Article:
The Scarlet Pepper
Publisher: Penguin Group
Release Date: April 3, 2012
Retail Price: 7.99
As the official organic gardener for the White House, Casey Calhoun is usually up to her elbows in something or other. But when someone starts tampering with the Presidential vegetable garden, she soon finds herself in way over her head.
As if it wasn't bad enough that red peppers are growing instead of green ones and cabbage is popping up where the First Lady's favorite lettuce should be--a hard-nosed investigative reporter is found dead after targeting the President's unpopular Chief of Staff.
Raking over the clues and rumors, Casey knows that someone is sabotaging both her garden and the First Lady's reputation. But when she has one close call too many, Casey realizes that the next thing buried in the dirt might just be her...
When it comes to gardening, Cassandra "Casey" Calhoun isn't afraid to get her hands dirty. But when it comes to murder, she's not the kind of gal to let any killer get away clean...
For fans of: Julie Hyzy and Rosemary Harris
Assistant White House gardener Casey Calhoun is busy getting the Presidential vegetable garden ready for its first public harvest; she doesn’t have the time or the inclination to run around Washington D.C. playing Nancy Drew (especially since her last “investigation” nearly got her killed). But then sleazy investigative reporter Griffon Parker is found murdered, and despite the fact that dozens of people had cause to want him dead, it looks like Casey’s being set up to take the fall. Who really killed Parker, and why? Can Casey crack the case and handle the harvest without becoming fodder for the compost heap, herself?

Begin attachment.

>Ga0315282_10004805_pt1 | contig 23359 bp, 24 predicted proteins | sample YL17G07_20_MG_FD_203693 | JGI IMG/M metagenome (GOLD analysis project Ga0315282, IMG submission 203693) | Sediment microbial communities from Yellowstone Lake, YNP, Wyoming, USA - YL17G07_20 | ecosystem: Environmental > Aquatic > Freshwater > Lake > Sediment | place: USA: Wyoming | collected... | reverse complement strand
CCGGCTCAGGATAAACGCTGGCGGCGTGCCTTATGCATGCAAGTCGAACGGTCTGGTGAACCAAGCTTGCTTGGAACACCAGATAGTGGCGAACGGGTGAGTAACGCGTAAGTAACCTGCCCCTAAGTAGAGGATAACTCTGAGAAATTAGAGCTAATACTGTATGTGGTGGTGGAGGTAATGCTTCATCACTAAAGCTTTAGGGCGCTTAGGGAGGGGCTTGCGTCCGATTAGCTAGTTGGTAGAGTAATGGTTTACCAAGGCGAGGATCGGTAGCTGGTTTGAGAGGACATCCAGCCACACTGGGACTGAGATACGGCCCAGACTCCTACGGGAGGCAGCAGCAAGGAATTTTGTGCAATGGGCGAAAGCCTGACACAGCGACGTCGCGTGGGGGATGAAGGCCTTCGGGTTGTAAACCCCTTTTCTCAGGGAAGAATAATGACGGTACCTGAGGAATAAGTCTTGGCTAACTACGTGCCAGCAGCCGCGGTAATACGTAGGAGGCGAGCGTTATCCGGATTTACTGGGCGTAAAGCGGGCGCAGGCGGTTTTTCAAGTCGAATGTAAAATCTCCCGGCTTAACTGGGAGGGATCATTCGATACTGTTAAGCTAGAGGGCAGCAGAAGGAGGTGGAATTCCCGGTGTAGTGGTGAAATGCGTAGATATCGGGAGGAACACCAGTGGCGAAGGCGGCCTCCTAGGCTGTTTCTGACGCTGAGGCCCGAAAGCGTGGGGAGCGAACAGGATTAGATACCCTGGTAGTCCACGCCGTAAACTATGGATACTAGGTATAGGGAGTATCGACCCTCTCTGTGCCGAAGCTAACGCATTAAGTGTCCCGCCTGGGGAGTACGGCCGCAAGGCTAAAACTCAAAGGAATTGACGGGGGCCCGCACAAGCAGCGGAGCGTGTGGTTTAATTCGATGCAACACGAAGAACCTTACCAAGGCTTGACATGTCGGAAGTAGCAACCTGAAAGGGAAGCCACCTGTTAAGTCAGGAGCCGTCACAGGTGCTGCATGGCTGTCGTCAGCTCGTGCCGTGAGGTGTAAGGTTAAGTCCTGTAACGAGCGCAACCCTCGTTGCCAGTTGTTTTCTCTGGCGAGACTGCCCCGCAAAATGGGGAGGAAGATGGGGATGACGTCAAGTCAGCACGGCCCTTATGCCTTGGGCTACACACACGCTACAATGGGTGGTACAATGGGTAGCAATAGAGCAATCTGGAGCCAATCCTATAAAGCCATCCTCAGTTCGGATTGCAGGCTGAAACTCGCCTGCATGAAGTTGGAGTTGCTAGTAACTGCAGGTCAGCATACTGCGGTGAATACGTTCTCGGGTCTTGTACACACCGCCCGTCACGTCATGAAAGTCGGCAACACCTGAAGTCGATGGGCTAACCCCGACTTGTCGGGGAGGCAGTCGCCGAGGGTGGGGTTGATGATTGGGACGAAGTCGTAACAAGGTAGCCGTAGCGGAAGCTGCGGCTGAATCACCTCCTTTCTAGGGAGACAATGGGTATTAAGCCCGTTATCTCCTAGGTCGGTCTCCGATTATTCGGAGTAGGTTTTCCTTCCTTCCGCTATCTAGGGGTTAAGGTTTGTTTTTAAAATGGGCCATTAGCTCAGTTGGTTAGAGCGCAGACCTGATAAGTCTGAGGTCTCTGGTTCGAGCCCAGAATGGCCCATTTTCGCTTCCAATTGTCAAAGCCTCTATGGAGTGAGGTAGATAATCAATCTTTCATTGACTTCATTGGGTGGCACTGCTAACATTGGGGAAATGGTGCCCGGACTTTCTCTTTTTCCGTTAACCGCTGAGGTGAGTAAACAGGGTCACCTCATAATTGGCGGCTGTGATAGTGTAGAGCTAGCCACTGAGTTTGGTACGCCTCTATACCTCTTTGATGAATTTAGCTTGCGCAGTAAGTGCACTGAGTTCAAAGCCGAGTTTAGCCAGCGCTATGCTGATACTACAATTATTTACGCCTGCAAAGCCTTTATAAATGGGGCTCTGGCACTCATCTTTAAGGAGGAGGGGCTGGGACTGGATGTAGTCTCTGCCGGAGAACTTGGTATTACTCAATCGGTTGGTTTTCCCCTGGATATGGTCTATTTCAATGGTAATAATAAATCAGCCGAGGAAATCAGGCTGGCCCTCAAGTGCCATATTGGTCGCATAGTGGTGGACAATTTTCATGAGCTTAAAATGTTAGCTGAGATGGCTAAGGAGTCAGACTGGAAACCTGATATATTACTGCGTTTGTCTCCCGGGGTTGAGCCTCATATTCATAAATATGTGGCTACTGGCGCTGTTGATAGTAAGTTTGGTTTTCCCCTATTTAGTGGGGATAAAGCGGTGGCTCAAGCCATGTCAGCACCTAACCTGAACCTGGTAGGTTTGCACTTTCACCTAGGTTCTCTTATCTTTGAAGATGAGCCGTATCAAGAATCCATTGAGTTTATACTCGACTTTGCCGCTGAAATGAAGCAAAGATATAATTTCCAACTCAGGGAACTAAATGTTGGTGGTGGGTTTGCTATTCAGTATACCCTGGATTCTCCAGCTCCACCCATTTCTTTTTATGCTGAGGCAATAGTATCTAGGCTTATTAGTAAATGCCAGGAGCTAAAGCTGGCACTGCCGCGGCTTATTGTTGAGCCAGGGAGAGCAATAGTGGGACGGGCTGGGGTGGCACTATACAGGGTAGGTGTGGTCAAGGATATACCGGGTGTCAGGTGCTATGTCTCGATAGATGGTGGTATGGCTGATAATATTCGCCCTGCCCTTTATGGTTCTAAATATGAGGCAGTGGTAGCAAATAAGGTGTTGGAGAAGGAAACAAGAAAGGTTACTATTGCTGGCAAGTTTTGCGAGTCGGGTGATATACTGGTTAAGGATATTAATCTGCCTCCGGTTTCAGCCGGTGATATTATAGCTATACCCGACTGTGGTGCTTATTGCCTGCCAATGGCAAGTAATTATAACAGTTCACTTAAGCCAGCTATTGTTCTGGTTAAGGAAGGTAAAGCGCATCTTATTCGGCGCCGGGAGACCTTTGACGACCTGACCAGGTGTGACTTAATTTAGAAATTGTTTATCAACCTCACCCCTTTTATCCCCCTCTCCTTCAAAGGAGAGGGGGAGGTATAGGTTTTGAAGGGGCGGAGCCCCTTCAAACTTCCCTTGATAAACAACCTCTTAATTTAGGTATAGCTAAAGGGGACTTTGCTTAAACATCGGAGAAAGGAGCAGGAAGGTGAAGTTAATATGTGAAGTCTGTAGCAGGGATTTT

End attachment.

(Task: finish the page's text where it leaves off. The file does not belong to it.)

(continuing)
The Scarlet Pepper is Dorothy St. James’ second White House Gardener Mystery, and it’s quite simply a fantastic read. The setup is fun, the plot is rich, and the pacing is quick. The mystery is multiply layered and cleverly constructed – chock full of viable suspects and artfully deployed red herrings. Add to all that the fact that St. James writes about gardening with contagious enthusiasm and obvious expertise, and you have the perfect spring read.
In Casey, St. James has created an incredibly engaging and wonderfully compelling heroine with a fantastically unique origin story. Unlike many of the genre’s leading ladies, Casey has a Past – and a dark one, at that. Her parents were criminals, and she spent much of her childhood on the run. Her father abandoned her, her mother was murdered in front of her, and her mother’s killers then shot young Casey in the stomach and left her to die. She survived, but spent a good deal of time in the foster system before her grandmother and her aunts were finally able to rescue her and give her a safe and loving home. All of that drama and trauma conspires to make Casey who she is today – a strong and caring woman, yes, but also a woman with serious trust and abandonment issues. And it’s clear St. James never lets herself forget the wringer through which she put her main character, because those experiences inform each and every decision Casey makes over the course of the book – from page one right on through to the thrilling conclusion. This gives St. James’ story a wonderful depth, complexity, and sense of realism you don’t often expect to find when reading traditional mysteries.
The supporting characters are fabulous, as well. I’m especially fond of Secret Service agent Jack Turner; handsome, strong, and dependable, he’s got great chemistry with Casey, and is like a sidekick, action hero, and love interest all rolled into one.
Itching to get out there and dig in the dirt, but don’t quite have the energy to pull yourself up off the couch? Read The Scarlet Pepper by Dorothy St. James. It’s a heckuva whodunit, and it’s practically gardening via proxy – what better compromise could you hope to find?
Reviewed by Kat
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